How does the paradox of technology apply to the way we dine today?
A possible example is food delivery: There’s no denying that food delivery apps and fast food delivery websites have made dining more convenient. But such an advantage is secured (although not directly) at the expense of certain things, such as the quality of food. The wide yet relatively subpar variety of food that can be ordered, most of which are fast food options, are unlike meals that can be bought in a good restaurant or cooked at home. The latter can be an antithesis to the typical meal you can easily order via delivery: Whereas home-cooked meals are personalized and are laden with memories and traditions, a standard burger-and-fries order can only go so far as to satisfy anything beyond sheer hunger.
The problem is not well beyond repair. A further extension of the delivery menu may be all that it would take to address it. And this is exactly what’s been happening in recent years with the rise of the home-cooked meal business—a budding section of the take-out food scene where quality, convenience, and tradition converge.
Ley’s Kitchen’s commitment to quality
We meet Angel Ley, the mind behind Ley’s Kitchen, at her home kitchen in Libis, where a selection of crab dishes and plates of noodles is laid out on the dining table. The setup is reminiscent of a family feast, and Ley, who has been running the business for over three years now, initially wanted to keep it that way. “I love cooking crabs, and I was just serving it to my friends and family. I had no intention of turning it into a business. Then in 2015, my friends told me to try selling it. Sabi ko, ‘I’m not sure if people will like it. I didn’t expect that it would bloom. Kasi sobrang hina ng loob ko,’” she says.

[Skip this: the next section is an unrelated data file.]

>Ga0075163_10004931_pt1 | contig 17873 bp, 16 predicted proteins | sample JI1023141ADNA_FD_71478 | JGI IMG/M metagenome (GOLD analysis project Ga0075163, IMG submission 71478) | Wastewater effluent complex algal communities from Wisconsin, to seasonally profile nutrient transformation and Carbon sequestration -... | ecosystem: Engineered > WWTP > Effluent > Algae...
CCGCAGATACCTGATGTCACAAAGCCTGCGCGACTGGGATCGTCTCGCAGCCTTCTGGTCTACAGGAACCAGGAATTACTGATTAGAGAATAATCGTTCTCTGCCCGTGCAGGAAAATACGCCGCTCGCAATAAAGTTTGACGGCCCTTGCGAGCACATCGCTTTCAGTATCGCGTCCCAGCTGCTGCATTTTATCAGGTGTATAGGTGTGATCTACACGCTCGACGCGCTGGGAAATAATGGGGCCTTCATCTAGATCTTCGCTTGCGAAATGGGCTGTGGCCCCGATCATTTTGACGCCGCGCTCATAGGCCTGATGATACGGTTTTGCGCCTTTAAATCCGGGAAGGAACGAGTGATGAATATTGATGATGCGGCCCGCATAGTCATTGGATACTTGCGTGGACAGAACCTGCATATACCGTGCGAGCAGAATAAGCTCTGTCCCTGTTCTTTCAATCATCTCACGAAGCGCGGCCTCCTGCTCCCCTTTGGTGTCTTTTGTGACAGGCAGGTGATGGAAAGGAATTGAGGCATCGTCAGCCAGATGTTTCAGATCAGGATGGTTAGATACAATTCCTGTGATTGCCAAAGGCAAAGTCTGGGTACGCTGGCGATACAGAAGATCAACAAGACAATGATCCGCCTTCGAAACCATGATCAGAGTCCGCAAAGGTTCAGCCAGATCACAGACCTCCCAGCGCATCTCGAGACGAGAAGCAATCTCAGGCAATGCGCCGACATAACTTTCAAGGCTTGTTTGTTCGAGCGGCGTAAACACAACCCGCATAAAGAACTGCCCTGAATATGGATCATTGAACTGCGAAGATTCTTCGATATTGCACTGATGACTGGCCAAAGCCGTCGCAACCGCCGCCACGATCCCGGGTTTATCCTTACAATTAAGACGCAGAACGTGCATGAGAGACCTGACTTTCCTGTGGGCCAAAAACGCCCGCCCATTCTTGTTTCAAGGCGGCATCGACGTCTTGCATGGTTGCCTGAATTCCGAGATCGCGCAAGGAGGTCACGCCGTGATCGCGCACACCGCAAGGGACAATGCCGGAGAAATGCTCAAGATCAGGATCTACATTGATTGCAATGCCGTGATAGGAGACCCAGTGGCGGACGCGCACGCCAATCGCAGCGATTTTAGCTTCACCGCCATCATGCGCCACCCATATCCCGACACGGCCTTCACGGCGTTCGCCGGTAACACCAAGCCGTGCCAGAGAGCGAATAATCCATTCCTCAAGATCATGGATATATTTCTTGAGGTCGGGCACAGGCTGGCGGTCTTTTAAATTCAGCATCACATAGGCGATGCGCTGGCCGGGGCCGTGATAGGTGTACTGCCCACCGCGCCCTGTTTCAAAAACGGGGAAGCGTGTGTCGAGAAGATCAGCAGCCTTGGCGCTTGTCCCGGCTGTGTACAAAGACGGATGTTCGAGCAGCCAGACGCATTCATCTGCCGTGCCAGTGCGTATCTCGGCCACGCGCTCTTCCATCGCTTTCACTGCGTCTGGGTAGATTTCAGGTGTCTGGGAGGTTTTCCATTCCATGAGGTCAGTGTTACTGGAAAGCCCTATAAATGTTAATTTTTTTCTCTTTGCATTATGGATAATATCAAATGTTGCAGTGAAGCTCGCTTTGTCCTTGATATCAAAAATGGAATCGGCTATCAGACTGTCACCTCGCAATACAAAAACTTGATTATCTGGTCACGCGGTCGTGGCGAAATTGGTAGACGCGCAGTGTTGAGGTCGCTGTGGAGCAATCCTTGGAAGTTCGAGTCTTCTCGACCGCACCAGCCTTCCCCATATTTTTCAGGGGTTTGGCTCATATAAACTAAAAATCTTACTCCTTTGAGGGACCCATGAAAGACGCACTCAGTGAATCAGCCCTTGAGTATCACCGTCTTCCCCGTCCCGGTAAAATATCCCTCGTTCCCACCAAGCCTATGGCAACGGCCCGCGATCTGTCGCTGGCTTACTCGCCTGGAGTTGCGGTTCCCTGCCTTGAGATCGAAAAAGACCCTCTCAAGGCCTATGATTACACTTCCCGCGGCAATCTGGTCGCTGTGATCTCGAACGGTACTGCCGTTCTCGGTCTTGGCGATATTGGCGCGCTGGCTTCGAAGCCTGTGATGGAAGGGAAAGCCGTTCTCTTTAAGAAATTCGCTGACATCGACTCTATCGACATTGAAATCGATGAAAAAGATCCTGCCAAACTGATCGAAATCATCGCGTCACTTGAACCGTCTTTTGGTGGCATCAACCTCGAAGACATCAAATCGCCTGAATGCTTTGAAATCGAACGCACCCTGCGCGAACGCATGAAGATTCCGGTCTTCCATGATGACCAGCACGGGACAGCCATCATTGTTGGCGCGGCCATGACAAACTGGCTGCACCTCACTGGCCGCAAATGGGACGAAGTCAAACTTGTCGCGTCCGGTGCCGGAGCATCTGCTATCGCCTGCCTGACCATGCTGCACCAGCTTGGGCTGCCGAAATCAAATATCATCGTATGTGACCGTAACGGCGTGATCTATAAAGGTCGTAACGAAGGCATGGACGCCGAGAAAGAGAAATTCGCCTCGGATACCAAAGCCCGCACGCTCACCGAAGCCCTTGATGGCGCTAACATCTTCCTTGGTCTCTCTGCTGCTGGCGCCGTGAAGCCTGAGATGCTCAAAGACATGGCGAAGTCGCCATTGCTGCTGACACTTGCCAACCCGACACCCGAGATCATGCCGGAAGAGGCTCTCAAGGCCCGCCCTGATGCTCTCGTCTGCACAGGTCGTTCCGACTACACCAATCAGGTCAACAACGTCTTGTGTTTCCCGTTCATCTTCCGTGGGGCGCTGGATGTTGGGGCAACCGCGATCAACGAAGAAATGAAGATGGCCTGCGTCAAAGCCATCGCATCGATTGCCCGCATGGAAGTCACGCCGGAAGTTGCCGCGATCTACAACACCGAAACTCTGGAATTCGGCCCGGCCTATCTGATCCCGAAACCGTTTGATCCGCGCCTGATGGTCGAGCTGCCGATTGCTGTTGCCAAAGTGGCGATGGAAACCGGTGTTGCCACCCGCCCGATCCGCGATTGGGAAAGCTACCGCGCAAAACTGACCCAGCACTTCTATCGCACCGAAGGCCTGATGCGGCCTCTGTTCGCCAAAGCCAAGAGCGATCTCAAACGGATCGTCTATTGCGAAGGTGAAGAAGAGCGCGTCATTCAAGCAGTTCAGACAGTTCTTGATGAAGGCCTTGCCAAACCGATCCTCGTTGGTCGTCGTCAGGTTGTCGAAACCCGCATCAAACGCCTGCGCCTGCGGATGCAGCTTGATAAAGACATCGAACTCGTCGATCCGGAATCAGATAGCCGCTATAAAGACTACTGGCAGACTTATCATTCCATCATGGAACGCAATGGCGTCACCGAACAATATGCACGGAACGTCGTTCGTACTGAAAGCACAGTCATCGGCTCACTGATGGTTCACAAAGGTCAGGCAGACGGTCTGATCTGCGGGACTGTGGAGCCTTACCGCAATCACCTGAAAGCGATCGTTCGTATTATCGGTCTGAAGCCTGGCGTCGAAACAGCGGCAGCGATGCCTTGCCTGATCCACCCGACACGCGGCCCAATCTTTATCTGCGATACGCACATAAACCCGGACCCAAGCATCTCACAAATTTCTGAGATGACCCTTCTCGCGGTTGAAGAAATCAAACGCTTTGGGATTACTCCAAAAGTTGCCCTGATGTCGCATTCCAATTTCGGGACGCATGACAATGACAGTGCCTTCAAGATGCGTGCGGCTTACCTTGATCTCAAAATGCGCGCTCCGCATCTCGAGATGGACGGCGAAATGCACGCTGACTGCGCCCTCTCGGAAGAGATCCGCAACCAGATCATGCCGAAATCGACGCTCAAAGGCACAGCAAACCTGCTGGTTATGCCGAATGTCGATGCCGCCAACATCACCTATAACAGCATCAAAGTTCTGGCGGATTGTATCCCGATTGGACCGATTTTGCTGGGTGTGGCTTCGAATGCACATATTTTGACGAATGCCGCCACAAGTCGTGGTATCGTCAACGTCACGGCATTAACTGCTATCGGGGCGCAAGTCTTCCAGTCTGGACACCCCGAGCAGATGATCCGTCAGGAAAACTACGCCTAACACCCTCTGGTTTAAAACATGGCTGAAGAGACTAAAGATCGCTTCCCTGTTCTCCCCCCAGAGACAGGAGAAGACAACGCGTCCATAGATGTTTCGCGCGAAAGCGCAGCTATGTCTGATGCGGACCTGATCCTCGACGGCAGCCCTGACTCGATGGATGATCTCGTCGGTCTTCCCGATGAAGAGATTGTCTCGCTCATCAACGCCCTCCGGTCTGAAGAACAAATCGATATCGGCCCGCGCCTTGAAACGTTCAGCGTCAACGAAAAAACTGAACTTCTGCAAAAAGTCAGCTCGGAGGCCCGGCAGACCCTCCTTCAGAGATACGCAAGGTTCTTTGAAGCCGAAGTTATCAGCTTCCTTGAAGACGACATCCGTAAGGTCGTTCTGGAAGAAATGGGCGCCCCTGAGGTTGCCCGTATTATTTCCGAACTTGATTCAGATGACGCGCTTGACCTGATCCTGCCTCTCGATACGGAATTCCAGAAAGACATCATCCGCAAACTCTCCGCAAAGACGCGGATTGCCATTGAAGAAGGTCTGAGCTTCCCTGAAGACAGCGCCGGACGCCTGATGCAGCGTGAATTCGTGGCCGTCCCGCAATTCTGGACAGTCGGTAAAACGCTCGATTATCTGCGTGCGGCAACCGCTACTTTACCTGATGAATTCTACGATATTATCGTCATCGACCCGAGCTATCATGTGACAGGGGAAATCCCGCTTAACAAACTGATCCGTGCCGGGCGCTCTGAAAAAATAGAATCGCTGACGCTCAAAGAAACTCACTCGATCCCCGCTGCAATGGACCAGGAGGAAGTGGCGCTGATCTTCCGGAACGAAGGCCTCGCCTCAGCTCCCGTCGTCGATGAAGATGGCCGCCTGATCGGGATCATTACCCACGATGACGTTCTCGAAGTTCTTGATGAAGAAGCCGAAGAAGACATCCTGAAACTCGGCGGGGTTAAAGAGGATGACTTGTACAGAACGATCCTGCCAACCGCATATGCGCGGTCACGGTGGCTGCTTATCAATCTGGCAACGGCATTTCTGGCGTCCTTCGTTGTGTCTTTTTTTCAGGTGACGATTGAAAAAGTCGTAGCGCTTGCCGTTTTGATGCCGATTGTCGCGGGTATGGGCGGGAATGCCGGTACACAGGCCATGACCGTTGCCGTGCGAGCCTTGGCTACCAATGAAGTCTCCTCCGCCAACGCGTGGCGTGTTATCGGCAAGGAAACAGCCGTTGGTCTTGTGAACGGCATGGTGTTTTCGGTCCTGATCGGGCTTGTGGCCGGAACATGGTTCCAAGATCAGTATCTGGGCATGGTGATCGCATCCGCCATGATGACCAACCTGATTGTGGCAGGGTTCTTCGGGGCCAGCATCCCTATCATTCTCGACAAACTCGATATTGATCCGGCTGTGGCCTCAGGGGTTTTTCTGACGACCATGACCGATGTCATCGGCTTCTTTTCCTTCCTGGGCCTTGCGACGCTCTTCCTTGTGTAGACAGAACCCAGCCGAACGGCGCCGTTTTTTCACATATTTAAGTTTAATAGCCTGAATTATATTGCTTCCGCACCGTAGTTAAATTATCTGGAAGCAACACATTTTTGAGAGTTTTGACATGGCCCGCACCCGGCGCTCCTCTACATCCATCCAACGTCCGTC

But since its reluctant beginnings, Ley’s Kitchen’s crab dishes have become something of a quiet phenomenon among certain circles. Photos of and personal testaments to the decadence of coconut curry crabs and garlic crabs (Ley’s bestsellers) circulate food blogs and Instagram. Food blogger Jin Perez writes about the coconut curry crab dish: “I cannot really talk about how good this is. If I try, I might start crying. I promise it will be wildly delicious and you must be prepared for much finger and plate licking. My eyes—they water a bit from pure delirium.”